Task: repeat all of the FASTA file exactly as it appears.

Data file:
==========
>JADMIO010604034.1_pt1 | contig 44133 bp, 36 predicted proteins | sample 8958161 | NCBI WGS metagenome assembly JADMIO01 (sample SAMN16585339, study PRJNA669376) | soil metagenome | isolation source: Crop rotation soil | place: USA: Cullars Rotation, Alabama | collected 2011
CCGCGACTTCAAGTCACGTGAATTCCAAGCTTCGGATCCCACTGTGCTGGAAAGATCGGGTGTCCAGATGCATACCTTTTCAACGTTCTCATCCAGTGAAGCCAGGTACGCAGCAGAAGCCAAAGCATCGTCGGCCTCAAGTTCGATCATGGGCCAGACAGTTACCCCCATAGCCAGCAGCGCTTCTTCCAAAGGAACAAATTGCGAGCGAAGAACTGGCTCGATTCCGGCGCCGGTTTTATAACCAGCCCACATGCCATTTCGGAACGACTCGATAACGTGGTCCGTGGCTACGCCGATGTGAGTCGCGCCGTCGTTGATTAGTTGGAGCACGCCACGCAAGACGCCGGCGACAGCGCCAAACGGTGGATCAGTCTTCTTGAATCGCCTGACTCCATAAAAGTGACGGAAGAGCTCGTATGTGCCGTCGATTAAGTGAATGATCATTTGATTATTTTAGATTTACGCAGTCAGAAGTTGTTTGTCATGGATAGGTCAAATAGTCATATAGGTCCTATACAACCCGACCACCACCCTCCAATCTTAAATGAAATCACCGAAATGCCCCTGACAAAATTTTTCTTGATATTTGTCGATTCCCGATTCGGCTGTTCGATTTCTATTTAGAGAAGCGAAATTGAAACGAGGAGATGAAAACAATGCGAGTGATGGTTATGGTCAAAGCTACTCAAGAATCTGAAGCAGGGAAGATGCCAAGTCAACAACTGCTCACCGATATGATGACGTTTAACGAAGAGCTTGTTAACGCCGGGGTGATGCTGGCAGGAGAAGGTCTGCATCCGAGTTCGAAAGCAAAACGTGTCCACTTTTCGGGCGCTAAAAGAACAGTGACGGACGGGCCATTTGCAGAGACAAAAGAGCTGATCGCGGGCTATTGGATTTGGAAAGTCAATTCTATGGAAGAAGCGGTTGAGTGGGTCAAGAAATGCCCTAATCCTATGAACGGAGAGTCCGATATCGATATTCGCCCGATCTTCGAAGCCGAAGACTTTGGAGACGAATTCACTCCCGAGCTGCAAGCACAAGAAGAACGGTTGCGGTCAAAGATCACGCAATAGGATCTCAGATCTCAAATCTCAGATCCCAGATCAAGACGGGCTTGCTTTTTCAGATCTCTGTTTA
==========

>JADMIO010604034.1_pt1 | contig 44133 bp, 36 predicted proteins | sample 8958161 | NCBI WGS metagenome assembly JADMIO01 (sample SAMN16585339, study PRJNA669376) | soil metagenome | isolation source: Crop rotation soil | place: USA: Cullars Rotation, Alabama | collected 2011
CCGCGACTTCAAGTCACGTGAATTCCAAGCTTCGGATCCCACTGTGCTGGAAAGATCGGGTGTCCAGATGCATACCTTTTCAACGTTCTCATCCAGTGAAGCCAGGTACGCAGCAGAAGCCAAAGCATCGTCGGCCTCAAGTTCGATCATGGGCCAGACAGTTACCCCCATAGCCAGCAGCGCTTCTTCCAAAGGAACAAATTGCGAGCGAAGAACTGGCTCGATTCCGGCGCCGGTTTTATAACCAGCCCACATGCCATTTCGGAACGACTCGATAACGTGGTCCGTGGCTACGCCGATGTGAGTCGCGCCGTCGTTGATTAGTTGGAGCACGCCACGCAAGACGCCGGCGACAGCGCCAAACGGTGGATCAGTCTTCTTGAATCGCCTGACTCCATAAAAGTGACGGAAGAGCTCGTATGTGCCGTCGATTAAGTGAATGATCATTTGATTATTTTAGATTTACGCAGTCAGAAGTTGTTTGTCATGGATAGGTCAAATAGTCATATAGGTCCTATACAACCCGACCACCACCCTCCAATCTTAAATGAAATCACCGAAATGCCCCTGACAAAATTTTTCTTGATATTTGTCGATTCCCGATTCGGCTGTTCGATTTCTATTTAGAGAAGCGAAATTGAAACGAGGAGATGAAAACAATGCGAGTGATGGTTATGGTCAAAGCTACTCAAGAATCTGAAGCAGGGAAGATGCCAAGTCAACAACTGCTCACCGATATGATGACGTTTAACGAAGAGCTTGTTAACGCCGGGGTGATGCTGGCAGGAGAAGGTCTGCATCCGAGTTCGAAAGCAAAACGTGTCCACTTTTCGGGCGCTAAAAGAACAGTGACGGACGGGCCATTTGCAGAGACAAAAGAGCTGATCGCGGGCTATTGGATTTGGAAAGTCAATTCTATGGAAGAAGCGGTTGAGTGGGTCAAGAAATGCCCTAATCCTATGAACGGAGAGTCCGATATCGATATTCGCCCGATCTTCGAAGCCGAAGACTTTGGAGACGAATTCACTCCCGAGCTGCAAGCACAAGAAGAACGGTTGCGGTCAAAGATCACGCAATAGGATCTCAGATCTCAAATCTCAGATCCCAGATCAAGACGGGCTTGCTTTTTCAGATCTCTGTTTA